I contend that the pig is the unluckiest creature on the planet. Cursed by skin that bursts into crispy deliciousness at the slightest provocation, plagued by a creamy layer of fat, tormented by a sweet and unctuous flesh that can take you on a textural journey from snack-like crispiness to molten liquidity. Serve pork prepared in 5 different ways on the same plate and you would marvel at its diversity. This highly intelligent and charming animal seems to be an evolutionary experiment in deliciousness. More vegetarians (apocryphally) fall off the wagon for bacon than any other product.
If it wasn’t for the fact that I am a heathen unbeliever, pigs would offer the most compelling argument against both Judaism and Islam. In Bali a form of Hinduism is practiced that (mercifully) does not prohibit the killing and eating of animals. When in Bali, look for warung or food stores that promote guling (pig) as this is used to advertise this as a business run by local Balinese people, not by halal Indonesians from Java. It’s a way of saying “buy local”. At Ibu Oka in Ubud you will be driven to present an offering at one of the ubiquitous Balinese shrines in thanks to the Hindu pantheon for allowing these people to eat flesh. Ibu Oka offers two dishes: babi guling and babi guling with rice. It is best to wait until you see the man coming down the street bearing the whole roasted suckling pig on his shoulder.Fresh off the coals, smothered in spices, carved up in front of your eyes and delivered to your table in baskets. You will believe that a better meal is simply not possible. And if you don’t believe me, believe Anothony Bourdain. Continue reading
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My mind has long been at war with my body. Primarily the battle has been purely psychological, but three weeks ago after a long period of escalating tensions, my body and I entered Def-con One. War broke out. For the first time in my life, I went on a diet motivated primarily by weight loss. There have been two primary foes in my mind’s battle for my body: Self-Esteem and Ego. Self-Esteem is a terrorist. It whispers hateful words when I look in the mirror and explodes bombs of self doubt during sex. It feeds on fear and uncertainty. It is hard to find and difficult to capture.Ego is a powerful bully. It takes control of my mind by drugging it with the things it wants. It tells me I’m too smart to buy into all this body-image bullshit. You’re a strong, educated, critical woman, it says, you know that you’re being manipulated by advertising to buy into an ideal that doesn’t exist. Have another pork spare-rib, it’ll make you happy. You want to be happy, don’t you? Continue reading
Scenario 1: It’s Thursday night. The Child, who has previously been relaxing on the couch, sits bolt upright and says “Wait! Mum! There’s something I have to show you”. Much rummaging in the school bag follows until a note approximately the size of a matchbox and soggy with kiwi fruit stains is produced. It says something like this: “All parents of prep 1 & 2 parents please remember to bring a contribution to the Year 9 Camp Fundraiser Cake Stall on Friday.” Horror, followed by anger: “Another cake stall? I have approximately 3 jobs and a matching number of volunteer commitments and I was actually planning on spending an hour to myself this evening sitting in front of my computer with a glass of wine writing about food. You know, actually doing something for myself. You know what? They can get stuffed. I’m not sending anything. I’ll give them $10.00 instead”. Followed again by horror: “It’ll all be on. The competitive baking bonanza is about to occur. Plates of miraculous cakes will be produced by the good mothers, the mothers who miraculously know what’s going on at school well in advance. Mothers who are prepared. If I don’t send something the school is going to know I’m not a good mother”. And to be honest, between my failure to make The Child do his homework, or keep on top of the school uniform laundry, or provide a rubbish-free lunch box, I can’t afford to make matters any worse. Continue reading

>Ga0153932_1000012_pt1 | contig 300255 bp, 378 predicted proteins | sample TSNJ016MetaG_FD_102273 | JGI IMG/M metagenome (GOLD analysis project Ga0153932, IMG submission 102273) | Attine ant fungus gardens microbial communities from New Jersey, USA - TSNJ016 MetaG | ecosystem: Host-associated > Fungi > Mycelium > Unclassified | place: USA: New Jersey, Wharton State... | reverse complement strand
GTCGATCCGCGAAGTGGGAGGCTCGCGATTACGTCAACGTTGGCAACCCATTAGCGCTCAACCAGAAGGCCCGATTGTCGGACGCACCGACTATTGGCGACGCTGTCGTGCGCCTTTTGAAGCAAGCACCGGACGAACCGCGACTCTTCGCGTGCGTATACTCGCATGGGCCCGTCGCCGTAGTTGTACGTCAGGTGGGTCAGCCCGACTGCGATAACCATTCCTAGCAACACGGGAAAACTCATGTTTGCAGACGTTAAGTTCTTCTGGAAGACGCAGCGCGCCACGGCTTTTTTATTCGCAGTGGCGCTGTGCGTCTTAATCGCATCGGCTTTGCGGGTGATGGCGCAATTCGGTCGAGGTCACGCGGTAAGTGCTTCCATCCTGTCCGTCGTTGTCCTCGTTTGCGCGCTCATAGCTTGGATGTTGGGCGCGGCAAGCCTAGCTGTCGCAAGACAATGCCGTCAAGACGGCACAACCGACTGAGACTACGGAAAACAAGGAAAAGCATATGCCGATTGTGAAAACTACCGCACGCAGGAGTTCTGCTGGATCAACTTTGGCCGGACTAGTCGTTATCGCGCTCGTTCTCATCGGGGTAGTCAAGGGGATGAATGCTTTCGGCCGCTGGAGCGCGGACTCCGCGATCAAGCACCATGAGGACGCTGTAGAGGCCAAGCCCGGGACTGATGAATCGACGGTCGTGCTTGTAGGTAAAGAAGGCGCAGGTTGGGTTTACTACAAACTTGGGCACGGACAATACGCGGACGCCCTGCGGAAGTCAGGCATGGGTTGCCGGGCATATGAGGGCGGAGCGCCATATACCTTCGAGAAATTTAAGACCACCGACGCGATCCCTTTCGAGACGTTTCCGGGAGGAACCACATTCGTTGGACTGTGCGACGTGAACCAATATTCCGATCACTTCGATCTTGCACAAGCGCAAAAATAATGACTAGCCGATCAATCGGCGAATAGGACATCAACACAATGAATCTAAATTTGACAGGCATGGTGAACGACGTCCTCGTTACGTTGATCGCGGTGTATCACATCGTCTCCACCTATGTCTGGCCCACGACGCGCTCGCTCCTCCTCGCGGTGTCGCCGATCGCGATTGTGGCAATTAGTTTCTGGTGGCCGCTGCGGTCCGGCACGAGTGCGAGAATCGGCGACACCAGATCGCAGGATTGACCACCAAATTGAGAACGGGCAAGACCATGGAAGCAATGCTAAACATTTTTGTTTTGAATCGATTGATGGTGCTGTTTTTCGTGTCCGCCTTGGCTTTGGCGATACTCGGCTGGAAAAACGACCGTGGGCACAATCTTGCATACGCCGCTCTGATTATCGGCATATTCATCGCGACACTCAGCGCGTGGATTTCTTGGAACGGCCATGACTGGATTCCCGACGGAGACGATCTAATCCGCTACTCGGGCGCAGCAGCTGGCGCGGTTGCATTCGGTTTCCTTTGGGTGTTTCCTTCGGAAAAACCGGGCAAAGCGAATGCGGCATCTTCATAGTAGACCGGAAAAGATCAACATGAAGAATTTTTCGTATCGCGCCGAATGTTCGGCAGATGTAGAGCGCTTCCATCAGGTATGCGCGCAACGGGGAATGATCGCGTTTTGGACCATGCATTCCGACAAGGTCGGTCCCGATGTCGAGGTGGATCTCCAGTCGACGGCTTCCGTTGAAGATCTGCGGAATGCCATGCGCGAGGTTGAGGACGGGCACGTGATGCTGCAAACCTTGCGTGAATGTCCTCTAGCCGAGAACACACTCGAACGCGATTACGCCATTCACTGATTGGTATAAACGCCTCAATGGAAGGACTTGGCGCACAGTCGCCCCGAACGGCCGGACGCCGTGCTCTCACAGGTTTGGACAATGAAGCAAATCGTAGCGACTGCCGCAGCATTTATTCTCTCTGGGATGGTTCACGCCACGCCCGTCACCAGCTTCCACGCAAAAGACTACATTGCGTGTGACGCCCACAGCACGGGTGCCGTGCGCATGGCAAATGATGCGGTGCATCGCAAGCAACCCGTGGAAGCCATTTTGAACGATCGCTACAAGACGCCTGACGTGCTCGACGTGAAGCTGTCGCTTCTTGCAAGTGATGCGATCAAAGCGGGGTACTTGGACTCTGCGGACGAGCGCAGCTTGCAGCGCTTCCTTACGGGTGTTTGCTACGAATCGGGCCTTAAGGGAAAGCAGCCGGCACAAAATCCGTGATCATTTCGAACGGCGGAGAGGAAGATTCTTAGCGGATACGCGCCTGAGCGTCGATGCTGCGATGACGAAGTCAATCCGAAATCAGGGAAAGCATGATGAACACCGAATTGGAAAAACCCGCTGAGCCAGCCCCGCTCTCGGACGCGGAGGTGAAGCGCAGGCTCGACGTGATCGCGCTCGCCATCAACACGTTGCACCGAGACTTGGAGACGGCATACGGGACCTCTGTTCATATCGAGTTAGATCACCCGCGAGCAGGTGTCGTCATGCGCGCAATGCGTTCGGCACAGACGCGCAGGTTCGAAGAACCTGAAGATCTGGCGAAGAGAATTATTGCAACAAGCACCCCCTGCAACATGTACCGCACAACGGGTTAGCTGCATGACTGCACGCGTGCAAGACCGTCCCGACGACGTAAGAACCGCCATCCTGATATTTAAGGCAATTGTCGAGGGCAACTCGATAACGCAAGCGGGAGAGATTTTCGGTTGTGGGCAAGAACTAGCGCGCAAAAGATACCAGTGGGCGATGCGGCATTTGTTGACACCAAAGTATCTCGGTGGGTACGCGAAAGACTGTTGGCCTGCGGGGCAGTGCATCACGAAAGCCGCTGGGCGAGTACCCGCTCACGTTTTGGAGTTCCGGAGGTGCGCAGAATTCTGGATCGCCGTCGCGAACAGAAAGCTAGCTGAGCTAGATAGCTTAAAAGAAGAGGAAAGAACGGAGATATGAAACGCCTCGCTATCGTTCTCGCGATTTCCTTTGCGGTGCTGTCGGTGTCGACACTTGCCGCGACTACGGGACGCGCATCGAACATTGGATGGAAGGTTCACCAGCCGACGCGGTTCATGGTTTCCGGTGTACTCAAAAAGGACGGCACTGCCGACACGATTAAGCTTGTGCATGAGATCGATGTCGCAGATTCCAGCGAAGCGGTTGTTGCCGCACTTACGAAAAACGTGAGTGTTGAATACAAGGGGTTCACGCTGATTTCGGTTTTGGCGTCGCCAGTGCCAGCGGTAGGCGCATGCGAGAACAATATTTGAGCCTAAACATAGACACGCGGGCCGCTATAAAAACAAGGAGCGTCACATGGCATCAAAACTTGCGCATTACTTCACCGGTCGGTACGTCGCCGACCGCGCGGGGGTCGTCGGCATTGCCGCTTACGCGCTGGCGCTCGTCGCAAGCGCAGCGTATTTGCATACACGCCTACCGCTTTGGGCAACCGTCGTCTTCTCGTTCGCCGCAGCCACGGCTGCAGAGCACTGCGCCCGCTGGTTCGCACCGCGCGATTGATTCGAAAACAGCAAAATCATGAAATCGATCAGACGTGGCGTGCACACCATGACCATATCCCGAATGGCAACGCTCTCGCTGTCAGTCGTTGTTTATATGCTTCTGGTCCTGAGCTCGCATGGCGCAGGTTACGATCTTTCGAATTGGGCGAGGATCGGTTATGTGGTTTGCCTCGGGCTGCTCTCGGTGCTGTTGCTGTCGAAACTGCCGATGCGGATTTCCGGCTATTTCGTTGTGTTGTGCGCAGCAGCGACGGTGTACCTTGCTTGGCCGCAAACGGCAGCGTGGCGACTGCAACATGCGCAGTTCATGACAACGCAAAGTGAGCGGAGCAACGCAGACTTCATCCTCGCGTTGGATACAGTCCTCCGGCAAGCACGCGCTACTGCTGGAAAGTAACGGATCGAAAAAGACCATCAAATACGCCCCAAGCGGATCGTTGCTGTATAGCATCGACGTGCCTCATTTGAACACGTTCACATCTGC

When I walk to work in the morning I pass a stand of big, old Oak Trees. Two weeks ago, before we went away, they were bare – a beautiful piece of fractal lacework against the gray winter sky. As I passed them last week on my first day back at work they were vibrant with new growth, lime green on a blue sky. The air was heavy with the smell of freesias and sunshine. The birds sounded different. Beyond any shadow of a doubt, spring had indeed sprung. I love winter. I love big, wild weather and dramatic skies and sleeping under the goose down listening to the rain on the roof. But nothing quite brings such a sense of exhilaration to the soul as the coming of spring. Continue reading
Some experiences are truly magical. We have just returned from a week’s holiday – organised on a whim and nothing flashy at a little house in a place called Wandiligong. Wandiligong is nestled between Mt Buffalo and Mt Hotham, a long and narrow settlement that meanders down a beautiful valley. It has been declared a heritage landscape by the National Trust and has numerous utterly charming red brick public buildings and old miners cottages dating to the gold rush days. The property (Littleglen) is a basic three bedroom corrugated iron clad cottage set in acres of lovely chestnut groves and sheep paddocks with the Morses Creek running past the bottom gate. The house is solar powered and so has that wonderful sense of quiet that comes with minimal energy consumption and the ambient crackle of a wood heater.